Corporate Blogging redux

Since everyone seems to be taking some level of interest in this blog entry from Robin Harris, I thought it merited a look. As someone who’s always maintained a blog (whether current or not is outside the purview of this entry) per “major life event,” I took some interest in what Robin had to say.

In the upper right-hand corner of my blog, I have a disclaimer statement. The statement in and of itself is meaningless, really, because, as you learn in Psychology 101, people will choose to believe whatever they want to about what you write or say. So, taken with a grain of salt, anyone can provide a disclaimer that theoretically detaches them from the entity they represent but, the umbilical cord is never really severed. To Robin’s point, the IBM Bloggers: Executive Summary (provided in-line with his blog post) is a concise statement of these intrinsic facts. Where Robin gets carried away is in the actual interpretation of said summary and it’s actual implementation. Let’s set the table, shall we?

So, Barry (the storage anarchist) wrote a couple three blog posts on “blogetking.” Rather than link them all here, I’ll distill his statements down to the following:

“…a corporate blogger also has an ethical and fiduciary responsibility
for factual representation of his company’s products and services in
his or her blog, to the same level of accuracy as her/his company would
require for any other logo’d collateral they produce.”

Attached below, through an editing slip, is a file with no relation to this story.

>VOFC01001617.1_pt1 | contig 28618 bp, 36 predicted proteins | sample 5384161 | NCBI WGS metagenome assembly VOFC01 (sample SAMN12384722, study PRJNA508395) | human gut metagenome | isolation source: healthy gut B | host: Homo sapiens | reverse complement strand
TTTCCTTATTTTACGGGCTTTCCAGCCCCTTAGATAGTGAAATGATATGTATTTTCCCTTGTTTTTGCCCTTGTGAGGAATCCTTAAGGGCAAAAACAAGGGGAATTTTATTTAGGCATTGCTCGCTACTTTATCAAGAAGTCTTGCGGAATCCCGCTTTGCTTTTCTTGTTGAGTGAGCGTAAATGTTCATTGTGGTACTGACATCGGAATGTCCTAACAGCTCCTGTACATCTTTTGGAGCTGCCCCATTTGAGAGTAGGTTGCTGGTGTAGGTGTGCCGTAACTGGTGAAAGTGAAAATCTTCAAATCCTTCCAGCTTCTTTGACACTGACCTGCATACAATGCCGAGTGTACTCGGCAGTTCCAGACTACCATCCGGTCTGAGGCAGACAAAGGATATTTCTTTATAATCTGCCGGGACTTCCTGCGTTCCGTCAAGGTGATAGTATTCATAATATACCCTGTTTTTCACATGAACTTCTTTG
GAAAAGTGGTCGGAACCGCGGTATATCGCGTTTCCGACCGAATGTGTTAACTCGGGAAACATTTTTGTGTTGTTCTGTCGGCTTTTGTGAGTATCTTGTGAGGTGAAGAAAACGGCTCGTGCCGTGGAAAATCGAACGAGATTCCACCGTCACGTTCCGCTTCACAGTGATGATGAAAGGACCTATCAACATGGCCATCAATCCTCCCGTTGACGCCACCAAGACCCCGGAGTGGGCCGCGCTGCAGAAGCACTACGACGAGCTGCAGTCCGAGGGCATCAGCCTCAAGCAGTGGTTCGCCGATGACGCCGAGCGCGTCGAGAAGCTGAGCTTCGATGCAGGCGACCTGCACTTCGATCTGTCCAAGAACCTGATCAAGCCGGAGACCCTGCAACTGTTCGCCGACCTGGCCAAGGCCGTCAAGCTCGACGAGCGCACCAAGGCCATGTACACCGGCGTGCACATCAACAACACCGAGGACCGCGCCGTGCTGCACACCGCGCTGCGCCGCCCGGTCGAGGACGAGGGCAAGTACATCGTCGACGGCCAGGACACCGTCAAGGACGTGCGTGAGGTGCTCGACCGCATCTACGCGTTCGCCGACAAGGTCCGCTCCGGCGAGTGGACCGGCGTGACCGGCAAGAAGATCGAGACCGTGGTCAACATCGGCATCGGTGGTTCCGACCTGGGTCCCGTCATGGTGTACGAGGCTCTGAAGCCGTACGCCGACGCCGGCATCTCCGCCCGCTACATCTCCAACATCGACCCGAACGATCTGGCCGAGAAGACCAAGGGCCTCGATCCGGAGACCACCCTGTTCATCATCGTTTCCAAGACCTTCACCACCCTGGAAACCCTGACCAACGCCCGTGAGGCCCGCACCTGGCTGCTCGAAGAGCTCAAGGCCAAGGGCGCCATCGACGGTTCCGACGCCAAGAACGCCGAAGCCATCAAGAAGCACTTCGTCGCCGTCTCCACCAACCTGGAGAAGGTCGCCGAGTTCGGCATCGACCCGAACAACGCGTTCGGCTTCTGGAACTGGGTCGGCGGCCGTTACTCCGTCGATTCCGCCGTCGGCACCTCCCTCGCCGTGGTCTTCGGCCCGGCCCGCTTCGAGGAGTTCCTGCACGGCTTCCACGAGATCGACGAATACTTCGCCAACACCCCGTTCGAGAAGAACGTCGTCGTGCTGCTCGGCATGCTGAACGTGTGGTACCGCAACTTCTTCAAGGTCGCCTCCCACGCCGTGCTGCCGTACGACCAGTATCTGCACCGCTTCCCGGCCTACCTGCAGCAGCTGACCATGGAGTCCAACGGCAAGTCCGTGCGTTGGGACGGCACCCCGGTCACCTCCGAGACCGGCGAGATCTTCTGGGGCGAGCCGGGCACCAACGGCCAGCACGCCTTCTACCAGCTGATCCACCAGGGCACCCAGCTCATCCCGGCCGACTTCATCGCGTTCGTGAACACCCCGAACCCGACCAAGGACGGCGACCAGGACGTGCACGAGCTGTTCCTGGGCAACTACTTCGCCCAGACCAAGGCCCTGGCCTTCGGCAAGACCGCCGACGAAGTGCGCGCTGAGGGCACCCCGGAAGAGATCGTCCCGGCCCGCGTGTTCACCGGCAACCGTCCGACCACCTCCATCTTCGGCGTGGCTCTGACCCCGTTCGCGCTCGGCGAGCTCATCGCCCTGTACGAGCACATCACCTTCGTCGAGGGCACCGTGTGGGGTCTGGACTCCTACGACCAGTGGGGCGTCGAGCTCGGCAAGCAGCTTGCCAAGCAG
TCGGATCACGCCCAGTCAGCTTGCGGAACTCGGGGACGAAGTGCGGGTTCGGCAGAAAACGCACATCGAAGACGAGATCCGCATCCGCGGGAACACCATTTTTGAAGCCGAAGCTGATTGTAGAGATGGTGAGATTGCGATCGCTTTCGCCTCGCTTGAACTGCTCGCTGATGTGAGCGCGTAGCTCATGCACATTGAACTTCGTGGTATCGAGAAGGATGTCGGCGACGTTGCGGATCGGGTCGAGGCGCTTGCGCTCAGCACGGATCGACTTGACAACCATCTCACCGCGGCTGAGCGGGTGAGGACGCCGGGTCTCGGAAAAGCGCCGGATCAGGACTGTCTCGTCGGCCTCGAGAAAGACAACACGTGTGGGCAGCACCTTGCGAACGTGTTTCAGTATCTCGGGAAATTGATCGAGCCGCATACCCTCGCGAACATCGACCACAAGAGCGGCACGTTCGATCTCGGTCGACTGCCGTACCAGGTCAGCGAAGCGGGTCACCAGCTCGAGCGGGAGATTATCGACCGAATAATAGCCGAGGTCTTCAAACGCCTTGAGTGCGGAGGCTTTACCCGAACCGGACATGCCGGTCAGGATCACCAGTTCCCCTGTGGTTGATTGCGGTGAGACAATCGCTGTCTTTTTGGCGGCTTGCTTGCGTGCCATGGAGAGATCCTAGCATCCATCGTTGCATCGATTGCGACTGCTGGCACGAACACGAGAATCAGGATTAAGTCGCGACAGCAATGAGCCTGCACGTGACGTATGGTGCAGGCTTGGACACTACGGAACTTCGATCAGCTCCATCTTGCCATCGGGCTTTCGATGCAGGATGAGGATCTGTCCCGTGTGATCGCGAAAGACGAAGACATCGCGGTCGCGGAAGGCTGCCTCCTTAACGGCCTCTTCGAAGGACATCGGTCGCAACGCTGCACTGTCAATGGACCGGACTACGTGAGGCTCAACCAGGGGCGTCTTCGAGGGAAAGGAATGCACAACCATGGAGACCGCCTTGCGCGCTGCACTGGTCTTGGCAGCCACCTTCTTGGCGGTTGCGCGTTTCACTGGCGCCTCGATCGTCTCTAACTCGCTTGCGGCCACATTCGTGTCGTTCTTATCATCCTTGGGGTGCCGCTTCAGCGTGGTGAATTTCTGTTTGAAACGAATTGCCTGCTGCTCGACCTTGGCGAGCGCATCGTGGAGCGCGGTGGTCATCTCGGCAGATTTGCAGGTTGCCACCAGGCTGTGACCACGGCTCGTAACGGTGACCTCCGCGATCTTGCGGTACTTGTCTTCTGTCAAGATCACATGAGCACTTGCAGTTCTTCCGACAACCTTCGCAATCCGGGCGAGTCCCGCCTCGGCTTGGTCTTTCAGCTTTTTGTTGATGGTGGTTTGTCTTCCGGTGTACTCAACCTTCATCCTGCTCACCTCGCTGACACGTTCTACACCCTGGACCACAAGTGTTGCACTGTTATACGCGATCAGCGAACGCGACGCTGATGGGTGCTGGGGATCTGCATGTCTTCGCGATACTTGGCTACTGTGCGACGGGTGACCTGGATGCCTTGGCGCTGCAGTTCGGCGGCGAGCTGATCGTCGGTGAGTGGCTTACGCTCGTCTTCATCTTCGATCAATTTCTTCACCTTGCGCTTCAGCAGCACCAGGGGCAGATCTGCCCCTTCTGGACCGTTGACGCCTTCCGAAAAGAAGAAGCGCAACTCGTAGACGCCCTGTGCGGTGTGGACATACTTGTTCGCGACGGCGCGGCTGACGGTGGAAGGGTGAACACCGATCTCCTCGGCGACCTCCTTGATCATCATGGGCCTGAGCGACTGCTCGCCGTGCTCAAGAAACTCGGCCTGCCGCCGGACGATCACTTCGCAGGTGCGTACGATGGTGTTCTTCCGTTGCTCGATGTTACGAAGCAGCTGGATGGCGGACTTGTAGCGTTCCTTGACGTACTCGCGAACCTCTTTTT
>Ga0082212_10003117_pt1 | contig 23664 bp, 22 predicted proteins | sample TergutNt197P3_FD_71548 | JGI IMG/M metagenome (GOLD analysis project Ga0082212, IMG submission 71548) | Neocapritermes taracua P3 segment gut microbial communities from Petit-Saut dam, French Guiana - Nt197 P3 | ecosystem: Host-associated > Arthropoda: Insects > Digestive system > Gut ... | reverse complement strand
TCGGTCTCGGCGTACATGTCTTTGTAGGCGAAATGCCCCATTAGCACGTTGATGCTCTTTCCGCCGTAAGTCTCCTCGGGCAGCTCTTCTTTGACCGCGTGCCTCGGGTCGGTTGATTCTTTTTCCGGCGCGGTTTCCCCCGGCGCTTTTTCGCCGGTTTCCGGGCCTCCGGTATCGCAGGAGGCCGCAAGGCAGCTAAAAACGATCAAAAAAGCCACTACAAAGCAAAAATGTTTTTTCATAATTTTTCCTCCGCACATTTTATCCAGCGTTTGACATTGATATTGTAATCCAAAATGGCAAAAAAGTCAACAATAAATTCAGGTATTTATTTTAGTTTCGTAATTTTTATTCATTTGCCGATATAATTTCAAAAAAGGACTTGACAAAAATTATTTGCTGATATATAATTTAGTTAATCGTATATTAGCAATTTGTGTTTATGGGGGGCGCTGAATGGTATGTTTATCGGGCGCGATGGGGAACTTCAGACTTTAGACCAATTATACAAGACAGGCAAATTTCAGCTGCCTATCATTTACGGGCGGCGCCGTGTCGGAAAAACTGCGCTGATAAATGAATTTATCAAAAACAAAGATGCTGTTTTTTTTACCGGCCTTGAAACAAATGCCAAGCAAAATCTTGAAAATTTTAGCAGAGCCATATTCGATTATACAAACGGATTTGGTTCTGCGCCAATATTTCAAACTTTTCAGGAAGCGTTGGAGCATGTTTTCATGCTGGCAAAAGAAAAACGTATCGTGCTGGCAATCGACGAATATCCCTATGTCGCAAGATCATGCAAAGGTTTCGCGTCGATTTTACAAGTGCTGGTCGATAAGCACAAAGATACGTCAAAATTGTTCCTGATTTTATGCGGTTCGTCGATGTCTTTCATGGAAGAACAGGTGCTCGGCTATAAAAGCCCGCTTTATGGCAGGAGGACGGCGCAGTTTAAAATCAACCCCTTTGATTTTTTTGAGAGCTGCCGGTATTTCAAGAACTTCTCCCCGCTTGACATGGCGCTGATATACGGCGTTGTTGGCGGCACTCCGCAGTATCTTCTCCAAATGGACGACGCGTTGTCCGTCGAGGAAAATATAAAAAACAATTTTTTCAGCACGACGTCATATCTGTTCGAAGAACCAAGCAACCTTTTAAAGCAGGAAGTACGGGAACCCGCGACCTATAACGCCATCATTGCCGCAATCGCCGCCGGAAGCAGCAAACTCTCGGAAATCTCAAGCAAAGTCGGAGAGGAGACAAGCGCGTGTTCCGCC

Sound about right, Barry?

Robin’s riposte, then, essentially takes the tact of turning Barry’s statement into a discussion of blogging under the auspices of a great PR front. Whatever. Where the big issue comes is best captured by a comment Robin makes in response to his own article: Chill guys. It’s only words.” If words are that vapid and powerless (as Robin seems to think), then we definitely shouldn’t need to worry about company wonks posting on their blogs because, well, they’re meaningless.

Contrary to Robin’s opinion in the matter, I’m reminded of the times (I have formerly been employed as an Adolescent Therapy Intern and as a Massachusetts State Department of Social Services Social Worker) where the impact of “only
words” was enough to rip a family to shreds. Even more pertinently, this story discusses how “only words” managed to affect the price of oil in a negative direction worldwide! Even further, what constitutes an analyst’s prediction on the market and a particular company’s performance? Words?  (mostly forward-thinking at that…) I’ve seen the biases of Wall Street analysts cause stock prices to tumble (> 15%) in a given day simply based on their:

  1. accessibility to the communication channels of the “outside” world
  2. their malformed misinformed opinions on what a company COULD do versus what they’re ACTUALLY doing.

This type of impact CLEARLY points to the role that unfettered words have in the world of capitalism. Barry’s plea, then, is aptly aimed not only at EMC folks (of whom I’m one) but also at others who, either positively or negatively, have the capability of causing significant impact in the market at large. Hu’s missteps in his blog, prior to correction, definitely serve as a reminder of that point.

Now, opinions are valid, whether screened or not, but when you’re provided the insight and position within Company X such that you could cause damage to their revenue and perception within the global market at large, I’d think that caution and oversight would be a good thing. There’s a reason why I am required to sign NDAs with the companies I associate with.

Am I wrong?



EDIT: clarified a few points. 🙂 

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One Response to Corporate Blogging redux

  1. […] Welcome to Monday! (I think).  I was lying wide awake in bed last night and thinking about my last blog entry in response to Robin Harris.  While certain things irritate me to no end, bad assumptions […]

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